February 11, 2020

European Union (EU) foreign policy chief Josep Borrell bonds warmly with Iranian President Hassan Rouhani in Tehran last week. The next day, Borrell sharply critiqued American President Donald Trump’s Middle East Peace Plan. The EU continues to feed the forces of darkness in the Middle East.

European Union (EU) foreign policy chief Josep Borrell bonds warmly with Iranian President Hassan Rouhani in Tehran last week. The next day, Borrell sharply critiqued American President Donald Trump’s Middle East Peace Plan. The EU continues to feed the forces of darkness in the Middle East.

Clueless European Union Muddles the Middle East Again

Dear Friend of FLAME:

The world would be much better off if the Europeans focused on the myriad problems on their own continent. Instead, the national and trans-national institutions of Europe insist on inserting themselves gratuitously into distant problems of which they have little understanding and zero political standing.

Exhibit A: The present map of Middle East, reflecting dysfunction within nearly all its borders, is largely the work of the nations that comprise today’s European Union (EU). In particular, France, along with its World War I ally, Great Britain, drew the boundary lines of the Middle East, creating new states and states-to-be under the aegis of the post-war League of Nations.

All evidence is that they made a hash of it, and the turbulence that has wracked the Middle East for decades is attributable to European ham-handedness and cultural ignorance in creating its boundaries and ethnic compositions.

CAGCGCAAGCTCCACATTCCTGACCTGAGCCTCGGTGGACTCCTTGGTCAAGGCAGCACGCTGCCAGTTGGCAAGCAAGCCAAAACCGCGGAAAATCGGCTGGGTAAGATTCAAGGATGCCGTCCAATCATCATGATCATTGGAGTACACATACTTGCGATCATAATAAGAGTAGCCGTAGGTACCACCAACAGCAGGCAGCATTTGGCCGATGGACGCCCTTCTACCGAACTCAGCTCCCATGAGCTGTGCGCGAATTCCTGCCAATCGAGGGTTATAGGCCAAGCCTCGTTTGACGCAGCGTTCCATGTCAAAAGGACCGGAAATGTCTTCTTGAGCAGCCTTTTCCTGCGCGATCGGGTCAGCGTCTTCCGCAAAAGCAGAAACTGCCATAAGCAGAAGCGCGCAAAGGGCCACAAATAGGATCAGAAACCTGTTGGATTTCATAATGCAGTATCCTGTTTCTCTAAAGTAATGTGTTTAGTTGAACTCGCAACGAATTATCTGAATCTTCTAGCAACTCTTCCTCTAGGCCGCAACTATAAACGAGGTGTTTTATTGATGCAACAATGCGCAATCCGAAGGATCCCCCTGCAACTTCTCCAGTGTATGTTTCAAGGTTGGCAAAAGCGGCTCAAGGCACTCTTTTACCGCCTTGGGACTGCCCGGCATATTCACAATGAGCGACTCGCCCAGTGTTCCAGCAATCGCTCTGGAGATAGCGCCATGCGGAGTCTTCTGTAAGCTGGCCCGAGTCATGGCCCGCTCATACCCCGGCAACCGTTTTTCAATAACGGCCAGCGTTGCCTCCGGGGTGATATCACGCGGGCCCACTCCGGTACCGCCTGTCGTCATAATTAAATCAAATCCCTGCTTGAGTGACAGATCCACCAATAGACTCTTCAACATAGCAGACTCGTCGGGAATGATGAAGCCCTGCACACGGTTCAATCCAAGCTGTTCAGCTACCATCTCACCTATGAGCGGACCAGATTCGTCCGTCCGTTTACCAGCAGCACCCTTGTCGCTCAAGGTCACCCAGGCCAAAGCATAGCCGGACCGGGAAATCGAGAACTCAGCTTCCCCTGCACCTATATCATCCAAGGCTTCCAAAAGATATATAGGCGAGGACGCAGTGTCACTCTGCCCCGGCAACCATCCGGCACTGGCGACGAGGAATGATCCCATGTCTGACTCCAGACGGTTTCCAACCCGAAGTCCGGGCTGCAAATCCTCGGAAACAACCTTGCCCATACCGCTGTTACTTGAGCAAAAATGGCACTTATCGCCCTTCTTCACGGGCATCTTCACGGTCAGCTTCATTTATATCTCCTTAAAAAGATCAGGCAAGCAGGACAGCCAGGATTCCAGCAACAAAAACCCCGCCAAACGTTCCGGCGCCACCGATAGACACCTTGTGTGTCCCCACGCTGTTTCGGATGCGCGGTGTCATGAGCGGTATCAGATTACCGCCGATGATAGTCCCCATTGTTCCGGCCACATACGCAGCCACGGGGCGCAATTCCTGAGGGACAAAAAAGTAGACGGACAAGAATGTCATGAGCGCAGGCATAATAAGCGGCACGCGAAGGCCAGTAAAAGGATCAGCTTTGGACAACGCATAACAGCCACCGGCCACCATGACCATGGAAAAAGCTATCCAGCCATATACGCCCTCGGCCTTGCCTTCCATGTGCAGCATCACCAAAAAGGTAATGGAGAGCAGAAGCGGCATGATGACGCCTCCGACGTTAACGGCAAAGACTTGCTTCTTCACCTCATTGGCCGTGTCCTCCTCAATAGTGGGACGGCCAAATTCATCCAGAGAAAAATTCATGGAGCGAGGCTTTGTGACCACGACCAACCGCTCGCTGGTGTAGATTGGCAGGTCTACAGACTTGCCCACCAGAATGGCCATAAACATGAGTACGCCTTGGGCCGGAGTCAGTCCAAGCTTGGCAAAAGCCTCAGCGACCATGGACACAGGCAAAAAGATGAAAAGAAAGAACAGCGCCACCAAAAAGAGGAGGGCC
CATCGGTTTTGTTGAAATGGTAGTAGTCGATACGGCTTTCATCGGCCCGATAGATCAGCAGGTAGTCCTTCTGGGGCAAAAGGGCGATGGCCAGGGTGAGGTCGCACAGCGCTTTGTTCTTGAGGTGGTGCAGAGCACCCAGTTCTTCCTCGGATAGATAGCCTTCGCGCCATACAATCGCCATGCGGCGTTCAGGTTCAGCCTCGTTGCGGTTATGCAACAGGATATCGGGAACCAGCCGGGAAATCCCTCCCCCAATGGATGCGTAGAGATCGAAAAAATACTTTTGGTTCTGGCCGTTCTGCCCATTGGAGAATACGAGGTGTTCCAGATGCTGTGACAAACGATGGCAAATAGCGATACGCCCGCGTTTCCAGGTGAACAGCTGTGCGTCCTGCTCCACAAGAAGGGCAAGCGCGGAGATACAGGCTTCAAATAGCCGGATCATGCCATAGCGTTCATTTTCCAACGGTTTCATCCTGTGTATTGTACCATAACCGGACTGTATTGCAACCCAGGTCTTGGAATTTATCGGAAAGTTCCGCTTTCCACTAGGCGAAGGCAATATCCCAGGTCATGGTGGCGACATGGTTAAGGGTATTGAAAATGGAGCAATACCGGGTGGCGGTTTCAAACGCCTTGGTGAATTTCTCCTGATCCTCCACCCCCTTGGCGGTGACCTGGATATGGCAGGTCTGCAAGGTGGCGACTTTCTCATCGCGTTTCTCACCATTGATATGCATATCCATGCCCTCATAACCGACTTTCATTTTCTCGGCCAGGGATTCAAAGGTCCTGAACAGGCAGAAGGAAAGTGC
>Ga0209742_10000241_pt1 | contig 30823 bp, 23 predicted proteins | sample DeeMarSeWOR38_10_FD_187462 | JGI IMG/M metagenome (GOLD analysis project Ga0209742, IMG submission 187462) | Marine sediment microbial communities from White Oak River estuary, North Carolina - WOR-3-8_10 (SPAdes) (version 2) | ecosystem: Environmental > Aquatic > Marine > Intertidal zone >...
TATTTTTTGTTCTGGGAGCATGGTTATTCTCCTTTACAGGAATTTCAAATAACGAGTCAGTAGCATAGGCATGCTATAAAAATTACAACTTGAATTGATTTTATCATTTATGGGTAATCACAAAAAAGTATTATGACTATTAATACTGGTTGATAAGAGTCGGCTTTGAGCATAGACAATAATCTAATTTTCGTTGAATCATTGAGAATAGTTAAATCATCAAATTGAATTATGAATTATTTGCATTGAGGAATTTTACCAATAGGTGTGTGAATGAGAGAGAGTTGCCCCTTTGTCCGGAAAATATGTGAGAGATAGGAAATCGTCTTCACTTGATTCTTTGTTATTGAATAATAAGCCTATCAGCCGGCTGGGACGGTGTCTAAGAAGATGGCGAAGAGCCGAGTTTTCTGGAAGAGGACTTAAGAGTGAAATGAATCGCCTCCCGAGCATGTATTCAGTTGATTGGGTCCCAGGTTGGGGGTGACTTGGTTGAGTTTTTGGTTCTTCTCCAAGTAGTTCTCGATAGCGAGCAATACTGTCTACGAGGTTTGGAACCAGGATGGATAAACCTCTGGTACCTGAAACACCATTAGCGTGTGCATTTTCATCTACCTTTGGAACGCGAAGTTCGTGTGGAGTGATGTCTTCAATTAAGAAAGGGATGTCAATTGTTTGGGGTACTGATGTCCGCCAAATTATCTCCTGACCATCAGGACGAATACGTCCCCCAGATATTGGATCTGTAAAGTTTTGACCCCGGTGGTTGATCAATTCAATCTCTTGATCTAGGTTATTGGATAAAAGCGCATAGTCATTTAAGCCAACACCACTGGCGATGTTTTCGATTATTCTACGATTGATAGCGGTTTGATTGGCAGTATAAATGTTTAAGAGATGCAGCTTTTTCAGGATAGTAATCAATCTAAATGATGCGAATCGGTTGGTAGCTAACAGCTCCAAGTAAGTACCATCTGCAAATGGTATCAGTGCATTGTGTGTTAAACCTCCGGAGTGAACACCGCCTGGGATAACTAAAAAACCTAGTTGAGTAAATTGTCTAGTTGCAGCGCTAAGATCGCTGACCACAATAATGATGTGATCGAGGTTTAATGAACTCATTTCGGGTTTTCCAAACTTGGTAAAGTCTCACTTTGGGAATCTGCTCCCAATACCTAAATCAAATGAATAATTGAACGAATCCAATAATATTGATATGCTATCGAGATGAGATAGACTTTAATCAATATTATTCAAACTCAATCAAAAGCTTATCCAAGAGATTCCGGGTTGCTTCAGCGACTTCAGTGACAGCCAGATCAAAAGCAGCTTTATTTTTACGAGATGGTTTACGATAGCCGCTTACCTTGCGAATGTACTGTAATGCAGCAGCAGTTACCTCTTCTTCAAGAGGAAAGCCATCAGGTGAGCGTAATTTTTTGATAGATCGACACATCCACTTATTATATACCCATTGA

Sadly—but unsurprisingly—the Europeans are still at it, most recently opposing central elements of President Trump’s Middle East Peace Plan. Rather than help, the EU’s posture is more likely to exacerbate one of the key messes they have sustained year after year.

While nursing the pain and disbelief over England’s Brexit from their EU club, EU foreign policy chief Josep Borrell found the time to critique the Trump plan, stating that “the U.S. initiative departs from internationally agreed parameters.” He singled out the need to address the unresolved final-status issues, like agreements on borders, the status of Jerusalem, and the alleged Palestinian right of return.

In other words, Borrell basically demands that the catastrophic policies of past decades be perpetuated. He may not have noted this, but every prior attempt to address these “final-status issues” has resulted in abject failure—often accompanied by massive blood-letting, as in the case of the Second Intifada at the beginning of this century.

He also seems to have overlooked the fact that the Palestinian Authority (PA) and its leader, Mahmoud Abbas, have steadfastly refused to negotiate with Israel for almost five years. Likewise, Abbas has embargoed any diplomacy with the United States since President Trump’s recognition of Jerusalem as Israel’s capital two years ago.

The EU, true to its supercilious attitude toward Israel, maintains its diplomatic offices in Tel Aviv, which it decided was Israel’s real capital—no matter what those silly Jews think.

The finality of the EU foreign minister’s rejection of the Trump initiative shouldn’t be overstated though. Borrell’s statement was a “preliminary” assessment of the deal. This was because final positions of the EU collectively must receive unanimous support from its 26 (remaining) members. Poland, Italy, Hungary, Austria and two others decided to withhold support from Borrell’s position, pending further assessment of the Trump plan and issues it seeks to address.

The EU, which has poured billions into the PA’s corrupt coffers and which allocates tens of millions each year to support NGOs whose only purpose is to subvert Israel, seems not to have noticed that the Middle East of 2019 bears little resemblance to the Middle East of 1949, 1967, 1993 or even 2008.